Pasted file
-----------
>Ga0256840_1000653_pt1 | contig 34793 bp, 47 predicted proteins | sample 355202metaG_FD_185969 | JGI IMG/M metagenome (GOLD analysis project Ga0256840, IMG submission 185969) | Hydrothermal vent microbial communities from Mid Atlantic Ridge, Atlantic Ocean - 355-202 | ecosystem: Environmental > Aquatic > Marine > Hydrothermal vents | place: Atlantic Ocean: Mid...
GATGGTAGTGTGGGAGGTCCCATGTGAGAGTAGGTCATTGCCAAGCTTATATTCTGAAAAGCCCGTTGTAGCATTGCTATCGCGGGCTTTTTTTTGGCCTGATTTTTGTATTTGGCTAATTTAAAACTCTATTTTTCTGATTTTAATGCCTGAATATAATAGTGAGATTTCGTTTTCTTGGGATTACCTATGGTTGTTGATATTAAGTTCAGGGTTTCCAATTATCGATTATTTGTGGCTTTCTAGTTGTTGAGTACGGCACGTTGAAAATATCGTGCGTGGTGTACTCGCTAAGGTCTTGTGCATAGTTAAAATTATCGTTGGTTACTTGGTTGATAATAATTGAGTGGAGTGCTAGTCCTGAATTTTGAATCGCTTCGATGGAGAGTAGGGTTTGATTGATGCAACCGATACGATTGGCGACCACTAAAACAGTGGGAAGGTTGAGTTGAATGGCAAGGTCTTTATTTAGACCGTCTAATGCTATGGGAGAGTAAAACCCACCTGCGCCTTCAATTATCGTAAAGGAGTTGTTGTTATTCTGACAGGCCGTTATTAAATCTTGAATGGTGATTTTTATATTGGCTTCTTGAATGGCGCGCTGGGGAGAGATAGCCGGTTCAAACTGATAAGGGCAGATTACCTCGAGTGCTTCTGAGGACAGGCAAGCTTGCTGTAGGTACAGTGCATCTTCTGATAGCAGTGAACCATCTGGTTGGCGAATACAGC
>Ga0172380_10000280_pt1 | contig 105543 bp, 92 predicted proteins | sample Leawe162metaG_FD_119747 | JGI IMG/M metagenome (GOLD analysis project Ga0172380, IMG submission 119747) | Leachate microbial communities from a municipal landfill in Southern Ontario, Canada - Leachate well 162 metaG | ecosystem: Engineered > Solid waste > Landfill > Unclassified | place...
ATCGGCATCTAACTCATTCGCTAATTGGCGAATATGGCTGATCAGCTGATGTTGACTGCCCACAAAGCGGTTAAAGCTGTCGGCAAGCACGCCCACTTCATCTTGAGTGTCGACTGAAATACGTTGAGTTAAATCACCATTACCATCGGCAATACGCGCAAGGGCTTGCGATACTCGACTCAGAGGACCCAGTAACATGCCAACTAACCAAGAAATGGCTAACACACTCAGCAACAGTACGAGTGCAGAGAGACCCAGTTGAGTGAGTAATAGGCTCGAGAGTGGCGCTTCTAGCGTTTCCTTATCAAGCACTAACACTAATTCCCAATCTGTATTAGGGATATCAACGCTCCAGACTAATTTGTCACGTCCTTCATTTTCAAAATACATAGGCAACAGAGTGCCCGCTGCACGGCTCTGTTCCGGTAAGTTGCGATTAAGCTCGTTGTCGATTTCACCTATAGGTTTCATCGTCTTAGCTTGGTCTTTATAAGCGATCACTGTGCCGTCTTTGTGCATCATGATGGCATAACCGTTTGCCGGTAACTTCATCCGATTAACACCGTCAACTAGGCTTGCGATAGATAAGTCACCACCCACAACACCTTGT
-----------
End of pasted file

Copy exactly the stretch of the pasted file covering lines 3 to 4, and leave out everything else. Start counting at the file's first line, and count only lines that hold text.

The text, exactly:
>Ga0172380_10000280_pt1 | contig 105543 bp, 92 predicted proteins | sample Leawe162metaG_FD_119747 | JGI IMG/M metagenome (GOLD analysis project Ga0172380, IMG submission 119747) | Leachate microbial communities from a municipal landfill in Southern Ontario, Canada - Leachate well 162 metaG | ecosystem: Engineered > Solid waste > Landfill > Unclassified | place...
ATCGGCATCTAACTCATTCGCTAATTGGCGAATATGGCTGATCAGCTGATGTTGACTGCCCACAAAGCGGTTAAAGCTGTCGGCAAGCACGCCCACTTCATCTTGAGTGTCGACTGAAATACGTTGAGTTAAATCACCATTACCATCGGCAATACGCGCAAGGGCTTGCGATACTCGACTCAGAGGACCCAGTAACATGCCAACTAACCAAGAAATGGCTAACACACTCAGCAACAGTACGAGTGCAGAGAGACCCAGTTGAGTGAGTAATAGGCTCGAGAGTGGCGCTTCTAGCGTTTCCTTATCAAGCACTAACACTAATTCCCAATCTGTATTAGGGATATCAACGCTCCAGACTAATTTGTCACGTCCTTCATTTTCAAAATACATAGGCAACAGAGTGCCCGCTGCACGGCTCTGTTCCGGTAAGTTGCGATTAAGCTCGTTGTCGATTTCACCTATAGGTTTCATCGTCTTAGCTTGGTCTTTATAAGCGATCACTGTGCCGTCTTTGTGCATCATGATGGCATAACCGTTTGCCGGTAACTTCATCCGATTAACACCGTCAACTAGGCTTGCGATAGATAAGTCACCACCCACAACACCTTGT